& occasionally about other things, too...

Sunday, May 27, 2018

A decade in Toronto – 10

Che in Kingston (2010)
I return to my memoirs after a long gap of over a month. The last couple of months have been hectic and difficult. I’ve changed my job and will be working at the Canada India Foundation from Monday, May 28. A former friend and colleague in Bombay had described my penchant for continuous transition rather aptly. He called me dust. “He takes time to settle down.”

In any case, the pressure of a job change and the freelance assignment led to a severe curtailment in the free time I could have at my disposal to do what I ought to do more – write. So, here I’m back blogging.

The year is 2010. Let’s continue from where we left off in the previous post. In November 2010, two years and some months in Canada, we took a three-night tour to Montreal, Ottawa, Quebec City and Kingston in a bus. I’ve blogged about the visit earlier and if you’d care to read about it, click here: Ottawa-Montreal-Quebec City.

The grand Notre Dame Basilica in Montreal
In Quebec City, while strolling down the market, we met Jean-Philippe Vogel, a pen-and-ink artist who was selling sketches of cityscapes on the street. These were exquisite and detailed. I bought a few and recently gifted to a dear friend and another to a colleague.

We returned to Toronto with a promise that we’d go back to Quebec City and Montreal frequently. But such is the fate of immigrants that the lure of “back home” overrides every other destination. In 2011, we returned to India for the first time after immigrating to Canada, but we’ll talk about that later. 
Sheridan Medal for Academic Excellence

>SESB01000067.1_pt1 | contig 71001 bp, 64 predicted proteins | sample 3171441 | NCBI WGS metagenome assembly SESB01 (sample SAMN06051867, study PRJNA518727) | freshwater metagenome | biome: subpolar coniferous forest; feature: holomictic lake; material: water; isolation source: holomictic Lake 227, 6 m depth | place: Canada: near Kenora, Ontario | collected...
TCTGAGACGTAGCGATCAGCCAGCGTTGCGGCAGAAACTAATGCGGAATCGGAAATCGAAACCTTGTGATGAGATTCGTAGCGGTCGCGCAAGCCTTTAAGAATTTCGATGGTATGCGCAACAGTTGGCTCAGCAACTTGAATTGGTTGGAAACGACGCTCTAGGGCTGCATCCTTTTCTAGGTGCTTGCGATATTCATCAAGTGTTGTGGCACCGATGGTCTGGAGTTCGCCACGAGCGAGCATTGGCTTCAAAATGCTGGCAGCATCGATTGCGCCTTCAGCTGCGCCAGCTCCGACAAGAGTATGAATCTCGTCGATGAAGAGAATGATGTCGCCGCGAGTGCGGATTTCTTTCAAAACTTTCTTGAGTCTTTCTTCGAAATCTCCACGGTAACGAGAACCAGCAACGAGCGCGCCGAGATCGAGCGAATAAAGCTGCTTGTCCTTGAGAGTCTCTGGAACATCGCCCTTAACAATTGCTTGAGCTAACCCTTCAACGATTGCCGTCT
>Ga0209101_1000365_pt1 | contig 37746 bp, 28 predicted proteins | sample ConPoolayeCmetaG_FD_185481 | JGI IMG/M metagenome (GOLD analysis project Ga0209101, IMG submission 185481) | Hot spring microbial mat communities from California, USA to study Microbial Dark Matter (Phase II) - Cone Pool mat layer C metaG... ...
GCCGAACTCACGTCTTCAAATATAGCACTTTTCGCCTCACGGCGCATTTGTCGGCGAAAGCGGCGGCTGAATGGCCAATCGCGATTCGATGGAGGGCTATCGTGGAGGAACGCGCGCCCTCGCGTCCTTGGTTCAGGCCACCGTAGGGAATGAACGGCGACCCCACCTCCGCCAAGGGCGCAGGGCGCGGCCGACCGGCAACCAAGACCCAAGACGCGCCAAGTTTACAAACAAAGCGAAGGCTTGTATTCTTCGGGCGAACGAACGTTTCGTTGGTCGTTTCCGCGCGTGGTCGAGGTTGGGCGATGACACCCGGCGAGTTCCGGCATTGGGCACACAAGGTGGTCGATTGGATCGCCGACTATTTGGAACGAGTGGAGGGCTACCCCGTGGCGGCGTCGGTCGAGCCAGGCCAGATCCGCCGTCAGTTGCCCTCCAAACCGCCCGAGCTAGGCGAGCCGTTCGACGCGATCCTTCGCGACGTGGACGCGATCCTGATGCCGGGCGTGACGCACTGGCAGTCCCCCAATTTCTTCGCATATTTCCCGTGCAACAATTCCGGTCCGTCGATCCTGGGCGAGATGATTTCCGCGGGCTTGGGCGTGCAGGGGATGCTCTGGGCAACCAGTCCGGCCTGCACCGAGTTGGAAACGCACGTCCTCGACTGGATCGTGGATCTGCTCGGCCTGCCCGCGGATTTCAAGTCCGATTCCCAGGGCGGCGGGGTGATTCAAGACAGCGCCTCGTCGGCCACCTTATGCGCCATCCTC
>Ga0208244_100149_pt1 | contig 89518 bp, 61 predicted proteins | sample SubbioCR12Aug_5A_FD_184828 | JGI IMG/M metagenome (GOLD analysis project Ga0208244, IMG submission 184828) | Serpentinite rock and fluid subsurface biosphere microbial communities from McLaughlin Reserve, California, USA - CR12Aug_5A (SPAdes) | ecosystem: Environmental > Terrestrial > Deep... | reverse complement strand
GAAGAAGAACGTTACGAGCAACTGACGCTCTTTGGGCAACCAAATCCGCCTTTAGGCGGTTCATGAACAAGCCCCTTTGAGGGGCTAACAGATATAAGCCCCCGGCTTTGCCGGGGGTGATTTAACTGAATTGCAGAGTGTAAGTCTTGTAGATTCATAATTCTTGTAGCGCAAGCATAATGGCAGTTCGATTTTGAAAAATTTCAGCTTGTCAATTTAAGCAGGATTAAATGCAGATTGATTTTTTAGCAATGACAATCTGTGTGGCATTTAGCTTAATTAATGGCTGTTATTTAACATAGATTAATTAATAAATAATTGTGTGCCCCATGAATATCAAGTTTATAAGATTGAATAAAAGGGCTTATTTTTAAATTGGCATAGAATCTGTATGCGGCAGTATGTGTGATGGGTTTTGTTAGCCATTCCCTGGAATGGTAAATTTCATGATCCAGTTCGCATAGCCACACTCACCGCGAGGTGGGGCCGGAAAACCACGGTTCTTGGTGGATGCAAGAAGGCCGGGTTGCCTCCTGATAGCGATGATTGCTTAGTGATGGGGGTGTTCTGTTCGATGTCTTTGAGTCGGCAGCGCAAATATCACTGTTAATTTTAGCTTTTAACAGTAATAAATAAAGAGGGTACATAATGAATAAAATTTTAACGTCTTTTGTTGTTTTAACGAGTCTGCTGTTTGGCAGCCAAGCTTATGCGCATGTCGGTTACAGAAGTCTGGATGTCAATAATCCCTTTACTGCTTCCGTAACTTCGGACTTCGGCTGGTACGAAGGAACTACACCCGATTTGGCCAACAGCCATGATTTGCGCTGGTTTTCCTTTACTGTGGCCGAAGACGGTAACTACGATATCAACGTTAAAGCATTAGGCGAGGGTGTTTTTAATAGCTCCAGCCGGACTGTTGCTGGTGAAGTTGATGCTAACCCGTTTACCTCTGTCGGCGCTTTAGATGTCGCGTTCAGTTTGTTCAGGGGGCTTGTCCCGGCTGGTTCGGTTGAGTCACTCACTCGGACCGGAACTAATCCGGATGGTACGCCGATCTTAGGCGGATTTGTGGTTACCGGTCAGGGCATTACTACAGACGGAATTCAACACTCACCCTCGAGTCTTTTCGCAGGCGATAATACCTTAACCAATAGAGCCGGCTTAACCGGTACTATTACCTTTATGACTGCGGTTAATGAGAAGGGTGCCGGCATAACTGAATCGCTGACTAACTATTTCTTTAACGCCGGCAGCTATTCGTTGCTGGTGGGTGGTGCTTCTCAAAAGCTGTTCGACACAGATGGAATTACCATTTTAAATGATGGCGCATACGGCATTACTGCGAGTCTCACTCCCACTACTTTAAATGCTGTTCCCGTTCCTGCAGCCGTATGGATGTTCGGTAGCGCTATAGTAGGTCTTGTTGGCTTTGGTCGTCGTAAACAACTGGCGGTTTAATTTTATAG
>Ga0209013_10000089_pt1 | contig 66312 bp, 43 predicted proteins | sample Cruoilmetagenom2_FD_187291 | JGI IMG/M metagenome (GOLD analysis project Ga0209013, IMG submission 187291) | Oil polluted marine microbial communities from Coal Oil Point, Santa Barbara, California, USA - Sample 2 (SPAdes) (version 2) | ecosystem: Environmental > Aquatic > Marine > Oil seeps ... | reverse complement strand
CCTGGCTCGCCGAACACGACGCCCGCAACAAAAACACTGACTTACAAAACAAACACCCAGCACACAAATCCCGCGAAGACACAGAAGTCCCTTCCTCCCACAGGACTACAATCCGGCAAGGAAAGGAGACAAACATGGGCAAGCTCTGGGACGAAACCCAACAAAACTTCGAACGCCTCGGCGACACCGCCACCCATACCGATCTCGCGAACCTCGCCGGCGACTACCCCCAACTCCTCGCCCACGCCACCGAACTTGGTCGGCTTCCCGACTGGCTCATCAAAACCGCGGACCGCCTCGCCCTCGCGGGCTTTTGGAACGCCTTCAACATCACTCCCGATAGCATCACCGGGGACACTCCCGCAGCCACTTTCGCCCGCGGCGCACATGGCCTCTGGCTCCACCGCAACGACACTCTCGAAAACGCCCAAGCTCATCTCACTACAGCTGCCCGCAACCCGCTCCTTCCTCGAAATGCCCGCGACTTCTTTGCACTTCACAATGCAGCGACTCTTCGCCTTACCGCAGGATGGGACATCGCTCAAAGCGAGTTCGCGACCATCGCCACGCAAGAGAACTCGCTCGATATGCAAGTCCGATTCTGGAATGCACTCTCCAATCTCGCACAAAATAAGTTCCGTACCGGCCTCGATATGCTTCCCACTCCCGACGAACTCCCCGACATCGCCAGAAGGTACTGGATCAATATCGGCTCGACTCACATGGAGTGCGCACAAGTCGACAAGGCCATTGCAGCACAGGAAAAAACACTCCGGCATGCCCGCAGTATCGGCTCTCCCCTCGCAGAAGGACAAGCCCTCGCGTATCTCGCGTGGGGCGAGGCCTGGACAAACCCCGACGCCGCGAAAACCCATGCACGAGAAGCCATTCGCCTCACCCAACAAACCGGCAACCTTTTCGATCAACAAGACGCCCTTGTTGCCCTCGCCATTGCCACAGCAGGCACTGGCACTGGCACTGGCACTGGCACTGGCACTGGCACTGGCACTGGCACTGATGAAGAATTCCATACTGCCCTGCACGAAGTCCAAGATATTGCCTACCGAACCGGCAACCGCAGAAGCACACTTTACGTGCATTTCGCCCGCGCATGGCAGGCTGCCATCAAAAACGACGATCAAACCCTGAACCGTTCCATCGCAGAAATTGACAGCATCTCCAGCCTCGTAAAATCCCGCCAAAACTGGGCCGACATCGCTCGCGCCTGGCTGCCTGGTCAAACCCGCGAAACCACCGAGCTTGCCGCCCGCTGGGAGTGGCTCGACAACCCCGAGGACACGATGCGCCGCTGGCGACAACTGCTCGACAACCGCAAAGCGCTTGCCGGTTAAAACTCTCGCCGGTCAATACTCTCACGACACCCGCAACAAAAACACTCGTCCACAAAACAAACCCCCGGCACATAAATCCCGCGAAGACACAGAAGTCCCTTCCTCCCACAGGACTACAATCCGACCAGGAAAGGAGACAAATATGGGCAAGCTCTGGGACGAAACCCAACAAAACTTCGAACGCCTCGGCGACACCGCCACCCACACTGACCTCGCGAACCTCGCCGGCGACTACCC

With Nelson and Laura
at the Sheridan Convocation
One of the major highlights of 2010 was my graduation from Sheridan College where unsurprisingly I won the Sheridan Medal for Academic Excellence (silver medal) for coming first in the class. After a couple of decades in journalism, both as a journalist and as a teacher, I guess I knew a bit more than the others on the subject.

It was the first convocation that I attended in my life. I’d skipped the one when I got my university degree nearly three decades ago. It was also the last time I met nearly all of them. And but for a few, I don't really miss their absence. Joyce, Yoko, Teenaz have become friends.

I was working on my manuscript and learnt about the 3-Day Novel festival that is held during the Labor Day weekend. I entered the competition and worked furiously to complete a manuscript in three days. It was terrible in quality but such a great experience that I did that for the next three years. At present, I’ve four novella length stories that I plan to cut down to short story length.

I continued to go to readings by other authors, and participate in literary events. Although 2010 was not the first time I participated in the Word on the Street festival held towards the end of summer, it was definitely the first year when I knew many authors. 

I met Robin Maharaj, whose novel The Amazing, Absorbing Boy I’d recently read. Katherine Govier had her new novel The Ghost Brush published the same year and both Robin and Katherine were reading at the festival. My friend Dawn, whose short story collection was to be published by TSAR later that year, was reading at the Diaspora Dialogues tent.

That year, I also attended the play reading of Habib Tanvir’s classic Charandas Chor. Sally Jones, who ran Rasik Arts in those days, had organised it. Another play that she staged at the Harbourfront Centre was about Tagore as a painter. Tea with Tagore had Ishwar Mooljee enacting the role of Tagore. I blogged about it, too, and should you be interested in reading it, click here: Tea with Tagore.

One of the most pleasant surprises of my life was to meet a college friend Nandita Desai (now Nandita Chawla) at the Harbourfront Centre. In high school, I’d a major crush on her, and everyone (but she) knew about it.  It’s such a strange thing about life. I exchanged polite pleasantries with someone who'd meant so much to me three decades ago. It all works out the way it’s meant to be. I was with my wife and son and she was with her husband and her daughter.  

That year, we also went to the Masala Mehndi Maasti, which turned out to be a washout thanks to torrential rains, but I was happy to hear Janice Goveas read excerpts from her play Dinner with Akbar. And, of course, Meena Chopra invited me to the launch of her collection of poems Glimpses of Setting Sun and an exhibition of paintings. If you’d like to read about the book launch event, click here: Meena Chopra.